Apache Ignite Tip: Peer Class Loading Deployment Magic

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Apache Ignite Tip: Peer Class Loading Deployment Magic

Apache Ignite is great for modern data processing. It has a feature called Zero Deployment which is very useful for P2P class loading.

· Big Data Zone ·
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In this article, I will focus on Zero Deployment in Apache® Ignite™.

There is a very useful feature in Apache Ignite for inter-node byte-code exchange called peer class loading, also referred to as P2P class loading. Let’s take a look at this in little more detail.

Peer Class Loading

In Apache Ignite, there is a special distributed ClassLoader which, if enabled, will automatically redeploy Java or Scala code on every node in a grid each time the code changes.

Let’s review a simple Java code snippet from the Apache Ignite documentation shown in Figure 1.

IgniteCluster cluster = ignite.cluster();

// Compute instance over remote nodes.

IgniteCompute compute = ignite.compute(cluster.forRemotes());

// Print hello message on all remote nodes.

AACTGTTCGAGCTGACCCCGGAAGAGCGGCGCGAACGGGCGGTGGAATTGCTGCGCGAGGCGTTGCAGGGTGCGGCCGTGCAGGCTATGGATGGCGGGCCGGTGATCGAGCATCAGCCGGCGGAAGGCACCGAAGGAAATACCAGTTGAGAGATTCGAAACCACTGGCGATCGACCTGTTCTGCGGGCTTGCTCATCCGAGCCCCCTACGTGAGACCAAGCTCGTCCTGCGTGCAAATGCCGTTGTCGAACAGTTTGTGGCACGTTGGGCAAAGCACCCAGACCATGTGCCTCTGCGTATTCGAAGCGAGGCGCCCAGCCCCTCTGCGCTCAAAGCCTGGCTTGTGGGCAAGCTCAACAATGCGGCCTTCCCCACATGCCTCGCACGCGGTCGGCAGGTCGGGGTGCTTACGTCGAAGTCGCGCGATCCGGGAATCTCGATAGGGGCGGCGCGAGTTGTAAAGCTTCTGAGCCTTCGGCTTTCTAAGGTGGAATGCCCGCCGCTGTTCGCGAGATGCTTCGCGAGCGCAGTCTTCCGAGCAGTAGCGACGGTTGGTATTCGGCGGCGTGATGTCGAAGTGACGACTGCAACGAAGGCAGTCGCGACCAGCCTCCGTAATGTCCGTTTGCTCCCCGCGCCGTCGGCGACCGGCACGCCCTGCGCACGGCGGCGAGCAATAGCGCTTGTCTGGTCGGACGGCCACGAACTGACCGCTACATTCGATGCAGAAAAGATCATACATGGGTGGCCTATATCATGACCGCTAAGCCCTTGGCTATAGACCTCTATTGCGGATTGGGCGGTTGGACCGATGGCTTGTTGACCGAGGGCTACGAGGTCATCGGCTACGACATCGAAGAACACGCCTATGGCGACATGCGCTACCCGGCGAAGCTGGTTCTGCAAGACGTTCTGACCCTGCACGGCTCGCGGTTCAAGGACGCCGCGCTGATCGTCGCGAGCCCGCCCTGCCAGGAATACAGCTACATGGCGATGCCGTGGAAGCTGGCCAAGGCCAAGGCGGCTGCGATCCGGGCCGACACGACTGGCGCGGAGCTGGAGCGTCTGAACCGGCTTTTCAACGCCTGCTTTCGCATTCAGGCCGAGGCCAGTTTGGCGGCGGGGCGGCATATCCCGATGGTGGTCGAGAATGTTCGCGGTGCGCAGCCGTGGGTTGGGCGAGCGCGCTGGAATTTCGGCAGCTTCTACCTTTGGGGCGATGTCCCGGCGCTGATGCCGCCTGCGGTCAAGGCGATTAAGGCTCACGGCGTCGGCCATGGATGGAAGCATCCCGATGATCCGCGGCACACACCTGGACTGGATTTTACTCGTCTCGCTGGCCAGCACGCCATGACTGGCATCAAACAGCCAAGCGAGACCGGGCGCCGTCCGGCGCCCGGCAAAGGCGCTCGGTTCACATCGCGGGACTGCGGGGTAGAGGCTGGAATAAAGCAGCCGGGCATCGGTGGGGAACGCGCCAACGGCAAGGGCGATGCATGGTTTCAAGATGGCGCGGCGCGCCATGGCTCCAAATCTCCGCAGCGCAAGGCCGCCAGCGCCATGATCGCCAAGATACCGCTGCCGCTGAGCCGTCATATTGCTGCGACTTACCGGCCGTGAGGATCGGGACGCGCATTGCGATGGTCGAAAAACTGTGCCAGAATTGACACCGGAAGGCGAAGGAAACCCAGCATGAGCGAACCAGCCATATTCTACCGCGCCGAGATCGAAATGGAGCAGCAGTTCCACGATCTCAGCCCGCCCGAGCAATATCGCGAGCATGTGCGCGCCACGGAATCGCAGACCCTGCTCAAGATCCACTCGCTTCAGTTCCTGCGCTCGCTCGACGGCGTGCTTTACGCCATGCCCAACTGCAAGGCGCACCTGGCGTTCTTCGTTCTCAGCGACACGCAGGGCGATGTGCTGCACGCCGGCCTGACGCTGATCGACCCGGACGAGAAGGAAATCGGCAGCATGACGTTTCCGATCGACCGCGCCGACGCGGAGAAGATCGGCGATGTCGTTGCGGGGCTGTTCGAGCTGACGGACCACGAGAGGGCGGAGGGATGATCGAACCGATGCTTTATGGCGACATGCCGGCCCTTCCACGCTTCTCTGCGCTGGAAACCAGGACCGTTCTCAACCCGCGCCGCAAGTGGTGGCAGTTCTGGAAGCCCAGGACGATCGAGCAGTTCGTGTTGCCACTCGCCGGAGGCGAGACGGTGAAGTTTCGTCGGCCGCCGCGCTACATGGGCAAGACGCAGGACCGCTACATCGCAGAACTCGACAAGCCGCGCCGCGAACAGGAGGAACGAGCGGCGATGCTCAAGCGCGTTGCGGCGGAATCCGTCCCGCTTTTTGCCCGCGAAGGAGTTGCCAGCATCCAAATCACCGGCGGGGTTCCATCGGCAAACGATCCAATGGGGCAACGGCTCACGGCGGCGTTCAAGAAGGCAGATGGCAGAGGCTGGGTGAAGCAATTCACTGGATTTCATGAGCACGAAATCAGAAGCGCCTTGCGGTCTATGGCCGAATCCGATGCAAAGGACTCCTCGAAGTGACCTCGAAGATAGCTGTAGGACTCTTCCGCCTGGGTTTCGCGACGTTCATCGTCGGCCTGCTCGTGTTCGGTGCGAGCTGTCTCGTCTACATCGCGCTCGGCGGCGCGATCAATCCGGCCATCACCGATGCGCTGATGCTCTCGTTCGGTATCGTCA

compute.broadcast(() -> System.out.println("Hello node: " + cluster.localNode().id()));

Figure 1: "Hello node" example

This code enables a “Hello node” message to be broadcast to all nodes in an Apache Ignite cluster. The code would run on all remote nodes without the need for a deployment step. So, if the code were changed, it would not be necessary to manually redeploy the code; the special distributed ClassLoader would manage the redeployment for us.

To configure peer class loading, we can use either an XML config file or program code. Figure 2 shows an example from the Apache Ignite documentation that uses Java code.

IgniteConfiguration cfg = new IgniteConfiguration();

// Enable or disable peer class loading.


// Start Ignite node.

Ignite ignite = Ignition.start(cfg);

Figure 2: Enable peer class loading

Specifically, there is a simple two-step process involved for using peer class loading, as follows:

  1. If a class that is called is already available locally on a node, then Apache Ignite will use this class and there is no requirement to request the class from a peer node.
  2. If a class is not available locally, a request is sent to the originating node. This originating node will send the byte-code so that the class can be loaded on the worker node.

Obviously, there are significant productivity gains in using peer class loading.


With peer class loading there are:

  • No Ant scripts to run.
  • No Jar files to copy or FTP.
  • No nodes to restart.

For developers working with Apache Ignite, peer class loading provides significant productivity gains, thus saving time and effort.

apache ignite ,big data ,peer class loading ,tutorial ,zero deployment

Published at DZone with permission of Akmal Chaudhri . See the original article here.

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